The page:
Housing Rental Assistance Stalls Out In Hot Markets. Even Warm Ones.

residential street in Galway, Ireland
Galway photo by Mohd Fazlin Mohd Effendy Ooi is licensed under CC BY 2.0
Hoping to rent with government subsidy in Galway? The subsidy is available. The housing's not.

In countries influenced by neo-liberalism, governments are dedicated to self-shrinking. Rather than constructing and “owning” public/social housing, rental assistance programs have become the order of the day for supporting low- and no- income citizens. The idea is to push the management of this vulnerable portion of the population onto the shoulders of free market landlords. (Presumably, this allows the landlords to profit from this relationship, since that’s the point of being a landlord.)

Whether implemented via vouchers (commonly known as section 8 vouchers in the USA), or “housing benefit” in the UK and Canada (sharing the name, but not the program details), or Housing Assistance Program (HAP) in Ireland, it’s really too bad these programs don’t work well, if at all.

The section 8 voucher program is notoriously underfunded, with only a fraction of those eligible winning competitions for vouchers. Adding to the misery, in many states landlords are free to ignore the program entirely.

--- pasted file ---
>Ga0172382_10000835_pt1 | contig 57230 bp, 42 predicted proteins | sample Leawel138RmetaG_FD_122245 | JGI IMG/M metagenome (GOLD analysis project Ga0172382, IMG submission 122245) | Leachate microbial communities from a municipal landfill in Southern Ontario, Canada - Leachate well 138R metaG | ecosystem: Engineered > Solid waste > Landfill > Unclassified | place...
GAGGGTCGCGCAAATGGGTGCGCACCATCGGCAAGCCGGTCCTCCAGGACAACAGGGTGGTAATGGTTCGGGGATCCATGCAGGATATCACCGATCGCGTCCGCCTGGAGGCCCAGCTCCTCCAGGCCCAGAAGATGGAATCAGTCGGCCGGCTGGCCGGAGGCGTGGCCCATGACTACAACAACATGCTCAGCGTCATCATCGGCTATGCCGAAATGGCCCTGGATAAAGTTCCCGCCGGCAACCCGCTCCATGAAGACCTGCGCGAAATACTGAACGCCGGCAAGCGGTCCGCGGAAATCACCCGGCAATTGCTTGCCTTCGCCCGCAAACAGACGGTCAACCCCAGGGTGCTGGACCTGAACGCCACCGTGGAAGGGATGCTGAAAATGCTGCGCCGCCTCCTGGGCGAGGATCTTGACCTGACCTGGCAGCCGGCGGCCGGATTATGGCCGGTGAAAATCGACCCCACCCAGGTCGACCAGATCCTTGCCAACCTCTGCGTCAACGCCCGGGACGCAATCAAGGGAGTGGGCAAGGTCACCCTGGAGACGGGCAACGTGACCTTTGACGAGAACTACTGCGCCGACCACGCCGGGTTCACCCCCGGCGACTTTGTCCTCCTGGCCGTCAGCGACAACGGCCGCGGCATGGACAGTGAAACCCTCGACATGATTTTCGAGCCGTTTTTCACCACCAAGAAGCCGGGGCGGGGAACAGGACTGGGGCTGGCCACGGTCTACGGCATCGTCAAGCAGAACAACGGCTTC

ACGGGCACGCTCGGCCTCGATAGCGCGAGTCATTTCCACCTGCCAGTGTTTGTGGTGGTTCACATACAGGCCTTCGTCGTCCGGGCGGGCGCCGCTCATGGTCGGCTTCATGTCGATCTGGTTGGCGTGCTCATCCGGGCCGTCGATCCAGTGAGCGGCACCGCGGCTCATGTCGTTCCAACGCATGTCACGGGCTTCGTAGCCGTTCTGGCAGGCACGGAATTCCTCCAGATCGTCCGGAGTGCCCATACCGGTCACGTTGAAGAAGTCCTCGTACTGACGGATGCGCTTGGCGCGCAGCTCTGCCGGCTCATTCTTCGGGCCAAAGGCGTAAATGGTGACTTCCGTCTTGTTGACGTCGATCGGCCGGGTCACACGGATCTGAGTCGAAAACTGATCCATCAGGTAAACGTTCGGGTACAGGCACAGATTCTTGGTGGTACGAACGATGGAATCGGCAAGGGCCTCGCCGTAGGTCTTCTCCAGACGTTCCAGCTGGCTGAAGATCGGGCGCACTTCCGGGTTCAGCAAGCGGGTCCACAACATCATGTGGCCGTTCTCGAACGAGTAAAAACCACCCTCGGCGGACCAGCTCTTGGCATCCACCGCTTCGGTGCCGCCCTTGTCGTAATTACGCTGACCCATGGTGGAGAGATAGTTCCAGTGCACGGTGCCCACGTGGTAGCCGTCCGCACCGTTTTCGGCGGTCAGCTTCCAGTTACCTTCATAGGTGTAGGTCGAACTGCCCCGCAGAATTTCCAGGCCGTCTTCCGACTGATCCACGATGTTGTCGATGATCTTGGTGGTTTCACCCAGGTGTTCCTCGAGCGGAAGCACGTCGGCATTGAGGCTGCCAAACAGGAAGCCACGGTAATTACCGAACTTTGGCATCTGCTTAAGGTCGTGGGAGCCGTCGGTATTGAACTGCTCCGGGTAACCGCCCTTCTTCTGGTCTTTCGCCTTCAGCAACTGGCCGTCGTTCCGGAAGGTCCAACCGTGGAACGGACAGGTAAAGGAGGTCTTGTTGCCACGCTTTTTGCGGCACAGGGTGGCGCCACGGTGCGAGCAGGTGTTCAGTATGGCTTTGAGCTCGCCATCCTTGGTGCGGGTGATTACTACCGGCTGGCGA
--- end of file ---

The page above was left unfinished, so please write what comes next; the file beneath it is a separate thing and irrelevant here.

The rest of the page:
But surely it’s unreasonable to suggest they don’t work at all?

Oh? Take Ireland’s HAP program. A recent article from Galway indicates that no properties in the city are available to rent under the HAP program for the fourth consecutive reporting period in a row. Free market housing? Oh yes, that’s available, but it’s not within HAP’s limits.

And there lies a fundamental flaw in rental assistance programs. Governments pay lip service to the wonder of the free market, but behave as if they are above it all by non-participation — seeking to impose limits on the free market arrangements between landlords and tenants.

The impact on government? None. They set aside a sum of money, and save some or all of it if nothing fits their self-imposed, free market limiting guidelines.

The impact on landlords? None, if they have pegged their rent, as they are perfectly entitled to do, above the government’s price limits.

The impact on tenants? If homeless, they remain so when, as in this Galway report. There is no price-limited housing to be had. But housing these tenants is the entire point of the exercise!

By attempting to have their free market cake but refusing to eat it, governments are reinforcing the only sane option to provide housing security for the most vulnerable: social/public housing. Read more in The Galway Advertiser: Farrell Not Surprised At Available HAP Rental Figures

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